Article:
Why New Zealand aromatics? New Zealand Winegrowers will be taking a look at aromatic white wines with food and wine expert Simon Tam. He will be revealing the pure flavours of New Zealand’s leading aromatic grapes, such as Riesling, Pinot Gris and Gewürztraminer, while matching ingredients from the Pacific Rim, such as shredded ginger, sea salt and fresh chillies. May 19, 5pm-6pm. Contact alison@dillonmorrall.com.

Introduction to Croatian wines will present such indigenous grape varieties as Plavac Mali, Graševina and Malvazija Istriana. Saša Špiranec, author of the Guide to Croatian Wines, along with wine writer Anthony Rose will lead the tasting of the main Croatian varieties. May 20, 10.30am-11.30am. Contact ivona.grgan@gmail.com.

The Indian Grape Processing Board and the wineries on the new Indian pavilion will host a masterclass called Wines of India – traditionally modern. The India pavilion (stand D40) is the first participation on a collective platform in Europe by wineries from India and is made up of eight producers, including Sula, Indage and the new venture Four Seasons. May 20, 3pm-4pm.

Also worth checking out:

Where is the UK wine category heading? WSTA and Wine Intelligence use new research on consumer trends to make projections for the future. May 19, 9.45am-10.45am, Wine Intelligence Theatre, stand K70.

The essence of Spain. Tutored tastings hosted by Masters of Wine Peter McCombie and Lynne Sherriff will capture the diversity of Spain’s offering, from the windswept northern Atlantic coast, down through central Spain, over to the Mediterranean and ending in the sun-drenched south. Each session will look at a different region and finish with Spanish jamón. May 18-20 from 12pm-12.30pm on the Wines from Spain stand (Q45-S50).

The Sud de France umbrella brand unites Languedoc-Roussillon’s wine offer and will see Charles Metcalfe, Matthew Stubbs MW and Isabelle Légeron MW providing insights into the region with four tutored wine tastings. Each is held on the Sud de France stand (F30/12) and will last for 30 minutes, followed by a presentation for 2010. May 18, 2.30pm, May 19, 10am and 2pm and May 20, 2.30pm.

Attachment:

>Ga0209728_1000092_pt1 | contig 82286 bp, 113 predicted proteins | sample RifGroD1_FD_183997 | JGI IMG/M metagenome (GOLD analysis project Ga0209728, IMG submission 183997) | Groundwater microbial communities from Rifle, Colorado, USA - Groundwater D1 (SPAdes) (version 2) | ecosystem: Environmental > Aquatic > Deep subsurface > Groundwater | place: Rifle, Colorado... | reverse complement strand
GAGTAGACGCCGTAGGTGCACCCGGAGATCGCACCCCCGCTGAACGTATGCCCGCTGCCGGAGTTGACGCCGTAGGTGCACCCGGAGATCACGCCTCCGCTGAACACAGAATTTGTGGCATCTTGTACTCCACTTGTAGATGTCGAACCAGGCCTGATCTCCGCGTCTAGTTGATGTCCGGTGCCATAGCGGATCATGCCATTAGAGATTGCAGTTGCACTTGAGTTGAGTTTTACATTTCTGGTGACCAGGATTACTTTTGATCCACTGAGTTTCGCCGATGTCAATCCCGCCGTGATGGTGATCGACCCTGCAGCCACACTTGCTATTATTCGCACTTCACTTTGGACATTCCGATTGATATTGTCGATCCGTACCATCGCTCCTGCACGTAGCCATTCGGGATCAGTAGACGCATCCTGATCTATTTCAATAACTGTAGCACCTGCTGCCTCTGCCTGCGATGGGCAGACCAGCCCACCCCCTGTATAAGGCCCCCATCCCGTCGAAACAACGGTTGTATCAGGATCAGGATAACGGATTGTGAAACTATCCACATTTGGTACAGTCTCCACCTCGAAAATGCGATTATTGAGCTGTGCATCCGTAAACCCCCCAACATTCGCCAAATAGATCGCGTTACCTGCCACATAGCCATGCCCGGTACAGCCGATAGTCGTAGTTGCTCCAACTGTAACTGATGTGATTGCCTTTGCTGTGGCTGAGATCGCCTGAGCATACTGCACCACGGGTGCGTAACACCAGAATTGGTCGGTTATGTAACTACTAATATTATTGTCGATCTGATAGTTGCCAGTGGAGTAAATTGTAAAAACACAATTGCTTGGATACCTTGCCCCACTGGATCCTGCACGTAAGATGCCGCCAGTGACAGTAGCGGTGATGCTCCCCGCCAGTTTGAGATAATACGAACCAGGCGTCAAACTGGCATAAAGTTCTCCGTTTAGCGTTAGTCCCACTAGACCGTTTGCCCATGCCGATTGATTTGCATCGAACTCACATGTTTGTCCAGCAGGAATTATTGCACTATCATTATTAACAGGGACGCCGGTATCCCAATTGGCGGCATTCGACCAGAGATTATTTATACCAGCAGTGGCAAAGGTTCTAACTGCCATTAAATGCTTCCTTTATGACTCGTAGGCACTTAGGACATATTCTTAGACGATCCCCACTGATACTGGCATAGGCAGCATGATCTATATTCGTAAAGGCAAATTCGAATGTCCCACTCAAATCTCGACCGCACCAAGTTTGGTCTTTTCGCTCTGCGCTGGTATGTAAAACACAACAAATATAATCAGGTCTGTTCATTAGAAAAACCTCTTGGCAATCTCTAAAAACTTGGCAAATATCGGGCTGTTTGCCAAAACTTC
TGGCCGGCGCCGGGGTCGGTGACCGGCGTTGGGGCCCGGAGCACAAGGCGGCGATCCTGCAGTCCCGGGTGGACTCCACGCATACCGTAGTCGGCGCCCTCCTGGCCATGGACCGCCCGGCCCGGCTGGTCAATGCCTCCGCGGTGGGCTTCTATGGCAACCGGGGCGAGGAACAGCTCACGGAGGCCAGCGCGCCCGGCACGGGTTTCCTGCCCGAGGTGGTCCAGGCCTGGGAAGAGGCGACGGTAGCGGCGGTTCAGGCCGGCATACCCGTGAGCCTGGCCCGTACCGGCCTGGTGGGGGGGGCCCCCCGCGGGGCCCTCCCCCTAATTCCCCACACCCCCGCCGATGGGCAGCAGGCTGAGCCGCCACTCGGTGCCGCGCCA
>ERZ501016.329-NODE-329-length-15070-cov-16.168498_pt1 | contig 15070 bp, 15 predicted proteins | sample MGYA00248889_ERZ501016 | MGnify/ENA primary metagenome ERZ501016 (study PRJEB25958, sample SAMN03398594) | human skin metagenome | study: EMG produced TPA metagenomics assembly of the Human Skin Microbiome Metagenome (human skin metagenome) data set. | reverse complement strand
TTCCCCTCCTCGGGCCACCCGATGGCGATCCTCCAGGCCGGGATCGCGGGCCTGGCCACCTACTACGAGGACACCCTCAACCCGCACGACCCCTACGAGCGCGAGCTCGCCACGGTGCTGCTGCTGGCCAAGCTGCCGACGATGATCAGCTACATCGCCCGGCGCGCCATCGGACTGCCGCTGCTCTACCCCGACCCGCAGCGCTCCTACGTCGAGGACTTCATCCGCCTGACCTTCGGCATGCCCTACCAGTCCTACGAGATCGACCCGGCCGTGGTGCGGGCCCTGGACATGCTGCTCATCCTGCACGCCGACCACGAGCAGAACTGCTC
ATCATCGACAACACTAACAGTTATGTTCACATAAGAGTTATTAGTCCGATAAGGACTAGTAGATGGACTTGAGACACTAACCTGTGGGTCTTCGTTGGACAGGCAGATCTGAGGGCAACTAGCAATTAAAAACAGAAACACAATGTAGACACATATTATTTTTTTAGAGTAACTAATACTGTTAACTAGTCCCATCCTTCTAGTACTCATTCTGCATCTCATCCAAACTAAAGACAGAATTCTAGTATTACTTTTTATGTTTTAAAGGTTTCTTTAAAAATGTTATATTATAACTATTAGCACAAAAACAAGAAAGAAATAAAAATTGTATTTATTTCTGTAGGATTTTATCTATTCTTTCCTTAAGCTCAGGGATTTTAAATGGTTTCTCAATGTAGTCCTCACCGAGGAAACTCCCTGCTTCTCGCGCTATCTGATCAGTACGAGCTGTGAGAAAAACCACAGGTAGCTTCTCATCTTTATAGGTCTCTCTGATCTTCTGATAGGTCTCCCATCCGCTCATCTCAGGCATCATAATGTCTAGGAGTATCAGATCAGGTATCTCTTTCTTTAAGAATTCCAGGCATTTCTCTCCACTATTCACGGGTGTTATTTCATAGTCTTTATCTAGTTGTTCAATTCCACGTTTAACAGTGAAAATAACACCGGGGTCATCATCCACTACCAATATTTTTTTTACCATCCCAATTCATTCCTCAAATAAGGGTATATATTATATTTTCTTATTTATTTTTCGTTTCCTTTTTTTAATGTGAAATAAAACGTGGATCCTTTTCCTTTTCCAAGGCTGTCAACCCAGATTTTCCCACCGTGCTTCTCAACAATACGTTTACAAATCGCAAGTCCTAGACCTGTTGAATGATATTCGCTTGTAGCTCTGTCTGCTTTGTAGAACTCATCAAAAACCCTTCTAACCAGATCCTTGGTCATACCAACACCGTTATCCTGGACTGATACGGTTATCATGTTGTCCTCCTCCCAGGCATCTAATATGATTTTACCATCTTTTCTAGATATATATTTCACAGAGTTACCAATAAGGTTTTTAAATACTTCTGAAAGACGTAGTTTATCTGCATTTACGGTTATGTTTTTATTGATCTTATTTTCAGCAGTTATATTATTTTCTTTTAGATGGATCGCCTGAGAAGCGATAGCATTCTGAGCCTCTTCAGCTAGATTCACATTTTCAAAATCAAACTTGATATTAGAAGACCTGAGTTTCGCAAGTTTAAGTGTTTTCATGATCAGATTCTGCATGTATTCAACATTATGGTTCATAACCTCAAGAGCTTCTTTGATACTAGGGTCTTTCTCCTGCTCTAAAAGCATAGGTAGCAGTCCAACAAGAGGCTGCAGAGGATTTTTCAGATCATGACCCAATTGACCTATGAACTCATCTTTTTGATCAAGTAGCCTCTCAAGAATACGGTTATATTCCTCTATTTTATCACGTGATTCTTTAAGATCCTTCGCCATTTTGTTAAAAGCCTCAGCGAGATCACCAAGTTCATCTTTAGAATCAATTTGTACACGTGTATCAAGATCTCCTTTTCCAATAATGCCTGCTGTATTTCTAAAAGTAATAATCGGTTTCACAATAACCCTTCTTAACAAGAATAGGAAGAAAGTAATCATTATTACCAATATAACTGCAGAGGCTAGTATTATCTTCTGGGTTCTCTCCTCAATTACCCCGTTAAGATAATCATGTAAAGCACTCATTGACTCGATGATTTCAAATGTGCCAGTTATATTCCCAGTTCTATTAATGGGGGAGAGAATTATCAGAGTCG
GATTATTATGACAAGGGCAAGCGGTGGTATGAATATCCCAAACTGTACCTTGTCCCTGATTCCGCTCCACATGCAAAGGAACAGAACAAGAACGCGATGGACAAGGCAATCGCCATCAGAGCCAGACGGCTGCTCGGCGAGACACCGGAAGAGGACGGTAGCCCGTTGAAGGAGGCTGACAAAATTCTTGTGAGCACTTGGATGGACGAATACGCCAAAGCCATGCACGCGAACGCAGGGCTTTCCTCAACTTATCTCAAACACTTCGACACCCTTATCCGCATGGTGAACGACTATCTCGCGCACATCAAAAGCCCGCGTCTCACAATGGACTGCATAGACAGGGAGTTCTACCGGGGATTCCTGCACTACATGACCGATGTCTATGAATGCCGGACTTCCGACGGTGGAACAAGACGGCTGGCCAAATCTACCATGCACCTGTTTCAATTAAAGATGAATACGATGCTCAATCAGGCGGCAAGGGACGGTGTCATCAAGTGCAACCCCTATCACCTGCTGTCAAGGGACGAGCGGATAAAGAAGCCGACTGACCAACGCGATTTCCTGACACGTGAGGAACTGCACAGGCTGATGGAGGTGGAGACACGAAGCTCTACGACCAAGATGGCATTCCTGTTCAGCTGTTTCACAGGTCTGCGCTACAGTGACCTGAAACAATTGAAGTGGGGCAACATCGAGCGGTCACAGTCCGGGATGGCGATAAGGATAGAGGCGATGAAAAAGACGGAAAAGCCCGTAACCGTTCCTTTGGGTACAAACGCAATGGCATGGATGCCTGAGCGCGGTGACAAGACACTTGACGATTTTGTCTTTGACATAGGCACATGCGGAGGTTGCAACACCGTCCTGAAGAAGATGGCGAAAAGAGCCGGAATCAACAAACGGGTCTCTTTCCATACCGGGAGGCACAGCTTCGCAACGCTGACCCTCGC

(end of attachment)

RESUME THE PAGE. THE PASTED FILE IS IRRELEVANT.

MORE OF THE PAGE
Wines of South Africa will be hosting a seminar entitled Water versus carbon footprint – the truth behind sustainability. It will feature the World Wide Fund for Nature’s Robin Farrington and Inge Kotze, and WOSA chief excutive Su Birch. May 19, 2pm-3pm, room 20, south gallery.

Wine faults workshops – sealed for the future will be two sessions focusing on the importance of oxygen during wine development and how cork, plastic and aluminium closures provide varying levels of ingression. May 19 in south gallery room 13, 11am-12.30pm, 3pm-4.30pm. Entry free with tickets in advance from fionaccampbell@btopenworld.com.




Bookmark this


Site Search

COMMENT

Donald Trump: the US has much to learn from history

The reasons Donald Trump should not be left in charge of a shopping trolley, let alone the keys to the White House, are plentiful and well-documented – from his use of the word “bigly” and lamentable business legacy to his dubious post-modern feminist principles, quite astonishing lack of political acumen and, most worrying of all, his bewildering hair. 

Click for more »
Upcoming events

Polls

Is blended Scotch overshadowed by single malt in retailers?

  • Yes
  • No
  • Don't know

Facebook

Twitter